Edit ModuleShow Tags
Edit ModuleShow Tags

FSN Summit: Pros Share Ins and Outs of Pop-ups, Crowdfunding and Politicking



FSN Events Editor Laura Michaels moderates the delicate discussion of politics. Saed Wadi (second from left), co-owner of World Street Kitchen and Milkjam Creamery, talks about his decision to close his restaurants in support of A Day Without Immigrants. Fellow panelists Alexis Walsko, CEO of Lola Red PR, Danny Schwartzman, owner of Common Roots Café, and Tracy Singleton, owner of Birchwood Café, also share their perspectives on involving business with political or social issues.

Top operators and chefs networked with experienced vendors at Foodservice News Restaurant Business Summit last month at Loring Social in Minneapolis, before learning about the latest in state and local legislative issues and gaining insight from industry panel discussions.

The summit brought together professionals in restaurant finance, event planning and public relations, along with leading restaurant owners, to discuss where to find the startup money to launch a concept, tips for hosting a pop-up and how to handle the intertwining of political and social issues with your restaurant brand. Dan McElroy of the Minnesota Restaurant Association shared the latest on issues such as the push for passage of a Uniform State Labor Standards bill and the continuing debate over a $15 minimum wage in Minneapolis. Turn to page 24 for McElroy’s MRA Report.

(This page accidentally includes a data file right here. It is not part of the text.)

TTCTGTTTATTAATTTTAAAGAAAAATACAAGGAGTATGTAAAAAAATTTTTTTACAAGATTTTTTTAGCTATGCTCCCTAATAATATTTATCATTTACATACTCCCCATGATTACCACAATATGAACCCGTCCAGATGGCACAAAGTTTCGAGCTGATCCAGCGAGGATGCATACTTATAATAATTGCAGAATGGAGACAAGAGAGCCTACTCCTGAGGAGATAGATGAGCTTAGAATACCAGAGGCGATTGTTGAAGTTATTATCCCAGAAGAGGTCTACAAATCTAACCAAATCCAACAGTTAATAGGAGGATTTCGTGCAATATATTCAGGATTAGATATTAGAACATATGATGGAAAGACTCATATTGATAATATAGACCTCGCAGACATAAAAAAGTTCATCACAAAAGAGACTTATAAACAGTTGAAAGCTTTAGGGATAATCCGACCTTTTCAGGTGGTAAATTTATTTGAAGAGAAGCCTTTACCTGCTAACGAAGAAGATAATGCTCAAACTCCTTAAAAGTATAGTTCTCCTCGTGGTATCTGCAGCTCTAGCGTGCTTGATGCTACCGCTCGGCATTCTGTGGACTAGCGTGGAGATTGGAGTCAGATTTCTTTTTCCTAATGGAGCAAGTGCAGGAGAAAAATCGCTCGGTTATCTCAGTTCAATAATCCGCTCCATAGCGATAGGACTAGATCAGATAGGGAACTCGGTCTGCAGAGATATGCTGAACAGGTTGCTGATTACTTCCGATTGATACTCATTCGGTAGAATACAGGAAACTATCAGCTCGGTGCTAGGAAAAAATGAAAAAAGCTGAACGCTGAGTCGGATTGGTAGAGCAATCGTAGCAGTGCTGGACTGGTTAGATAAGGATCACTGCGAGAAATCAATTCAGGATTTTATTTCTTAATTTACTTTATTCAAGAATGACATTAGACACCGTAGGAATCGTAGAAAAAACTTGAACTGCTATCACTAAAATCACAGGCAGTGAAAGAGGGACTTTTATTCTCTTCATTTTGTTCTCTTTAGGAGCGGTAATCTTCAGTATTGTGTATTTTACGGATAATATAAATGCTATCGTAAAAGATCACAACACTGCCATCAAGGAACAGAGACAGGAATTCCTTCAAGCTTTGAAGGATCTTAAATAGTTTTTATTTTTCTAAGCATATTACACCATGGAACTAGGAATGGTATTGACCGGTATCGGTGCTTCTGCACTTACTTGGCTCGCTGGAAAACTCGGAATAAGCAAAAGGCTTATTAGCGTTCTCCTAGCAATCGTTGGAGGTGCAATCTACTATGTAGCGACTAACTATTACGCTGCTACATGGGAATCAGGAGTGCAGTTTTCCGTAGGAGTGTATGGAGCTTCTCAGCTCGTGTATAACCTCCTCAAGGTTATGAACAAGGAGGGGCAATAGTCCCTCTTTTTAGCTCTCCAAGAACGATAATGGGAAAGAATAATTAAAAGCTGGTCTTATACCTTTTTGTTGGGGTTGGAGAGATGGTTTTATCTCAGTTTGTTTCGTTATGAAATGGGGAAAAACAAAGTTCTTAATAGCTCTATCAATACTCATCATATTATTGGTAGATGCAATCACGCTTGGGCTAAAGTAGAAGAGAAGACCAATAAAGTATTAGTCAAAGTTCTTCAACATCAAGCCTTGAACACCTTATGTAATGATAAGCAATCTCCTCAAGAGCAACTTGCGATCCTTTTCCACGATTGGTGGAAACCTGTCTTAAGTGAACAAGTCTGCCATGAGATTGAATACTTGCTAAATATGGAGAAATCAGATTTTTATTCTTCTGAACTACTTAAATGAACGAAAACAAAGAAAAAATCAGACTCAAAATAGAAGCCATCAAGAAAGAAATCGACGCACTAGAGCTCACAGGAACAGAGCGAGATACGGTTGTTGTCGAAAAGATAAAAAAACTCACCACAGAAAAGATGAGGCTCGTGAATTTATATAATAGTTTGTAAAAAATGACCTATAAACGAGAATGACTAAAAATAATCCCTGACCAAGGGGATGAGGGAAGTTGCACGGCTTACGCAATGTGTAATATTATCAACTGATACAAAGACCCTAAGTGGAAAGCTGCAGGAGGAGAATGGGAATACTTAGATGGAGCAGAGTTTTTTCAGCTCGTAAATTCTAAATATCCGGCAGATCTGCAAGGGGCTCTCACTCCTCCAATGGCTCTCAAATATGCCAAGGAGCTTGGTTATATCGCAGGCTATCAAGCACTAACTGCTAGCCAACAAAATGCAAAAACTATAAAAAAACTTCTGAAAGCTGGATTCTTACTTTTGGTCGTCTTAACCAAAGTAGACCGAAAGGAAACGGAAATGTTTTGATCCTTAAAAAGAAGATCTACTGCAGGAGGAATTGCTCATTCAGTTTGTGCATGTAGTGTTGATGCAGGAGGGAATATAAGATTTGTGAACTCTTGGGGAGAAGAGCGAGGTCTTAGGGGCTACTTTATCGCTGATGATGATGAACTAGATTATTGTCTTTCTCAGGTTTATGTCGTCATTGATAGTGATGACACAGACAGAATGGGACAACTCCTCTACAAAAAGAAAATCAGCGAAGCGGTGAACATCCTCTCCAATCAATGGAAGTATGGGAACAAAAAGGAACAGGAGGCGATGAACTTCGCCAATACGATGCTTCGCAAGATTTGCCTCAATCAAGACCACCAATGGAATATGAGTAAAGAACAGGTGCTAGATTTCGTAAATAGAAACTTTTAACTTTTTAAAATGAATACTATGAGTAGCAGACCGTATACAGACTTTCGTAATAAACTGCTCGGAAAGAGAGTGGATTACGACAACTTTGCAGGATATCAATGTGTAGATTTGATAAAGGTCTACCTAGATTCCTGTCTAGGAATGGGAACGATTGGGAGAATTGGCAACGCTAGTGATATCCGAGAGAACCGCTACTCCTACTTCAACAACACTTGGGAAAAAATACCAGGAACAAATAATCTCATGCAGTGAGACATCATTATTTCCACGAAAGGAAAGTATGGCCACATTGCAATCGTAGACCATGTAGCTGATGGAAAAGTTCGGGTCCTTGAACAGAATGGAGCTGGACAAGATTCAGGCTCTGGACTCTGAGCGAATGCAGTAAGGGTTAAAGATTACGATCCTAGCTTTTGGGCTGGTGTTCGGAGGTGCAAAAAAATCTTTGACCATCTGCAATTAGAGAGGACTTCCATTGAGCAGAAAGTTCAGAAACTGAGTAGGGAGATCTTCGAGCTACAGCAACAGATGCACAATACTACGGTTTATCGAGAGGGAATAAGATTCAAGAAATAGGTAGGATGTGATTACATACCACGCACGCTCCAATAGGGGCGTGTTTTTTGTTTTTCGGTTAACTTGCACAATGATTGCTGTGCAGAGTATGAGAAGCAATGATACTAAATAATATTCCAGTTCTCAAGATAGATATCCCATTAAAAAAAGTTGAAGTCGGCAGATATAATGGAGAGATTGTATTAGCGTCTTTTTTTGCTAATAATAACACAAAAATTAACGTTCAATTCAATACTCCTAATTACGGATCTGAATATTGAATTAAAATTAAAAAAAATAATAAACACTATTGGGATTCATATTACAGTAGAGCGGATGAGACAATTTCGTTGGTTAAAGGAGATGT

Show me the money

With its many nuances and the varying deal structures available, restaurant financing can prove tricky, especially for owners opening their first location. Meet with a banker—“or 10 different bankers”—first, said 6Smith restaurant owner Randy Stanley, and be aware of other financing sources beyond traditional lenders.

“It works best to get people involved in the project that have a stake in it—landlords can be a great source of funding if they’re willing,” said Stanley, who worked with his building landlord, Rick Born, to secure both a loan and tenant allowances before opening 6Smith in Born’s Boatworks building in downtown Wayzata. “This particular property had failed so many times and Rick recognized that and so he was willing to work with us.”

Mel Guse, co-owner of Gyst Fermentation Bar in Minneapolis, said she first took a business class through local nonprofit WomenVenture before securing a Small Business Administration loan and other financing to open Gyst with sister Ky in late 2014. A Kickstarter campaign helped close the funding gap to the tune of $40,471.

When it comes to getting that SBA loan, Chris Young said she looks first at the management experience of who’s going to run the restaurant and if the business owner “has some skin in the game” in terms of personal investment in the project.